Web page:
Kuwait started enforcing increases in domestic petrol prices on Thursday as low oil prices have put pressure on the crude-producing Gulf country's budget.

The petrol price increases range from around 41 per cent to 83 per cent.

Hours before the new prices went into effect, long lines of cars stretched outside petrol stations across Kuwait in an attempt to refuel at the old prices, witnesses said.

Chief Executive Officer of the state-run Kuwait National Petroleum Company, Mohammad Al Mutari, expects that the price increases will prompt a change in consumption.

Al Mutari told Kuwait's official news agency Kuna that consumers would likely shift from the high-grade petrol to the low-octane petrol, given that the cost of the former per litre has jumped by 61 per cent, the latter only by 41 per cent.

The environmentally-friendly premium Ultra has increased by 83 per cent per litre.

The jump in petrol prices marks the first austerity step in Kuwait that applies to citizens and foreign expatriates alike, independent newspaper Alanba reported.

In April, the Kuwaiti government cut its state subsidy on water and electricity as part of an austerity package.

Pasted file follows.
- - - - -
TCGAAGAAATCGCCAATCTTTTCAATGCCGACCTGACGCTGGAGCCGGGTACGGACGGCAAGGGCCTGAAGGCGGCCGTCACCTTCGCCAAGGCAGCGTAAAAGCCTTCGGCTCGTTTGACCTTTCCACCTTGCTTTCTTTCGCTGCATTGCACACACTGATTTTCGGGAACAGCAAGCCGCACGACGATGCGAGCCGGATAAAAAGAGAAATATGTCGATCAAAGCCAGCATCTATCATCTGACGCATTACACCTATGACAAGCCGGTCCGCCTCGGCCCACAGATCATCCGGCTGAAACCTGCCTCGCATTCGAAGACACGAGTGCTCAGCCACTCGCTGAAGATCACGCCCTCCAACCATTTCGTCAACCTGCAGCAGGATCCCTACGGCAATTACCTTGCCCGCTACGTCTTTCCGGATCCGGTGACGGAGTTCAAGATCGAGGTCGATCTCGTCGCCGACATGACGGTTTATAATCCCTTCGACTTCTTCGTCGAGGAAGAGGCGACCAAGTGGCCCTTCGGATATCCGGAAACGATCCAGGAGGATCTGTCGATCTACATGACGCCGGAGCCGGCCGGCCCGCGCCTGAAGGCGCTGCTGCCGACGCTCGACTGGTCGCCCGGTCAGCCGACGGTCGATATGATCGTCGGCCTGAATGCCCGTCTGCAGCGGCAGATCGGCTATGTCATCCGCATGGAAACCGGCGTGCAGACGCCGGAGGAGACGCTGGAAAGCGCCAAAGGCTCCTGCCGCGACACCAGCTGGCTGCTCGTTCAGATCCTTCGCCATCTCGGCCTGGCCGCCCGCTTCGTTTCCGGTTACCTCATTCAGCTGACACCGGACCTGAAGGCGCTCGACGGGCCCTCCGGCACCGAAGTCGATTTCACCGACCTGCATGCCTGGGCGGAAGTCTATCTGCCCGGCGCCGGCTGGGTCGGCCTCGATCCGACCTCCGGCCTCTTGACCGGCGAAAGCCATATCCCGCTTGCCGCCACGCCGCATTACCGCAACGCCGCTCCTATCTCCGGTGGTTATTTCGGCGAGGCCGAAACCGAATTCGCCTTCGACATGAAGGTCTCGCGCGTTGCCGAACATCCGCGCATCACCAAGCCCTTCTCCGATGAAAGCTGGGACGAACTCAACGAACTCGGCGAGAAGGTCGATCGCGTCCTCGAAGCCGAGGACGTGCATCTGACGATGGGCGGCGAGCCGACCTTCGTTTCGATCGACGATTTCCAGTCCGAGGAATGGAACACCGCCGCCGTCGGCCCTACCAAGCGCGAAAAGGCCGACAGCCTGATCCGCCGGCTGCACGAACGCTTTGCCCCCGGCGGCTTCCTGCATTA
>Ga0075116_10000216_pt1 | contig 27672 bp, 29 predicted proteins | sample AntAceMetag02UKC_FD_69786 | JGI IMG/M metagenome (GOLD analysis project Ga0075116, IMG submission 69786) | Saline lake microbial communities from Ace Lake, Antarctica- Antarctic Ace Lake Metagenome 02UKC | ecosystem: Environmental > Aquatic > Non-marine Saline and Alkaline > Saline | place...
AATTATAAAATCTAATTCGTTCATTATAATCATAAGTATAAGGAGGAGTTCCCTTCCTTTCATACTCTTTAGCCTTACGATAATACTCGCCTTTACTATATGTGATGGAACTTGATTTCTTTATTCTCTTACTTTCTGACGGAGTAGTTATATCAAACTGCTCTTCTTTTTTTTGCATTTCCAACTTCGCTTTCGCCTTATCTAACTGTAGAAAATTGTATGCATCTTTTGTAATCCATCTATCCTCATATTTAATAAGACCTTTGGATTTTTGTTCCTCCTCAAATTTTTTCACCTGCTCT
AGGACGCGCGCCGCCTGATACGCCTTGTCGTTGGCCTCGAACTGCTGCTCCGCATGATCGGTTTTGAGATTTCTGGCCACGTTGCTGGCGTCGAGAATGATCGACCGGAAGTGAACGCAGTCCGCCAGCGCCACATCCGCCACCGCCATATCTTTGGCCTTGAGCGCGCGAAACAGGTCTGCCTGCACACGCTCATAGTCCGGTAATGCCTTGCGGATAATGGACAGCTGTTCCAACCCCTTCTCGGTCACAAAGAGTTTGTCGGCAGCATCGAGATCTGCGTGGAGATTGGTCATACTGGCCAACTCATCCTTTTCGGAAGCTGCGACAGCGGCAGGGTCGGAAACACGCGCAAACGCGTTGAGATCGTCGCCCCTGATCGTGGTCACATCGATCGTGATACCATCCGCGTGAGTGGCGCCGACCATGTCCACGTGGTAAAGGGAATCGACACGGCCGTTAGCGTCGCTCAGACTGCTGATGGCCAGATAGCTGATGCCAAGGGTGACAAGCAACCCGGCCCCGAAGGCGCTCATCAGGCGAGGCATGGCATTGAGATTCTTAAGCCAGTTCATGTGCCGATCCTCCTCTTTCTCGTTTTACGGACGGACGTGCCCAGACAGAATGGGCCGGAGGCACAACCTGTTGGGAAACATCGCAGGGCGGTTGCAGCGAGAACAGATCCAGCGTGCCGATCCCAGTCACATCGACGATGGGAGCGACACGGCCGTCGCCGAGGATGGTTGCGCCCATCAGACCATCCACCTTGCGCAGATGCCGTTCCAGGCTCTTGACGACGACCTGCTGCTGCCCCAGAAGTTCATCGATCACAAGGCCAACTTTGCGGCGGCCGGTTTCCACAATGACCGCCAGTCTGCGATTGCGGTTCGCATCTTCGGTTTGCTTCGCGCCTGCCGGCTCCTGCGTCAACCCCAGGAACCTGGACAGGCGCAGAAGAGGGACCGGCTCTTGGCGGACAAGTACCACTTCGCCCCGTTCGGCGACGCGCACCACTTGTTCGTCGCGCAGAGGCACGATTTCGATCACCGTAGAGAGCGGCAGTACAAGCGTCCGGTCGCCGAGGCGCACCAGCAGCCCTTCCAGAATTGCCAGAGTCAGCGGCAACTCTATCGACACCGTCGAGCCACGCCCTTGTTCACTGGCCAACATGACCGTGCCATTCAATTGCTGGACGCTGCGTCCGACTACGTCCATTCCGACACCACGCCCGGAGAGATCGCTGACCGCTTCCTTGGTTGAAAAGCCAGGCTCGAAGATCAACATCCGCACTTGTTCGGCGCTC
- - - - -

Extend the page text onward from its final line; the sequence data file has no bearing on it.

At the time, the increases were applied to immigrant workers and businesses, while citizens were exempted.

The country has a population of 3.8 million, some 1.2 million of whom are Kuwaiti nationals, while the rest are expatriates and stateless residents, according to official figures.

The rises in petrol prices, Kuwait's first in nearly two decades, have drawn mixed reactions.

"Kuwait is an oil-producing country. How come it increases petrol prices for its citizens?" Kuwaiti national Walid Abdullah told dpa in Kuwait City.

Disagreeing, Fahd al-Uteibi, a Kuwaiti national, said petrol prices in Kuwait are still relatively low after the increases.

"Kuwaitis' salaries are high. So, there is no problem caused by the petrol [price] rises," he added.

In recent months, Saudi Arabia, the United Arab Emirates and other Gulf countries have raised local petrol prices as their governments are struggle with finances as a result of a plunge in oil prices.

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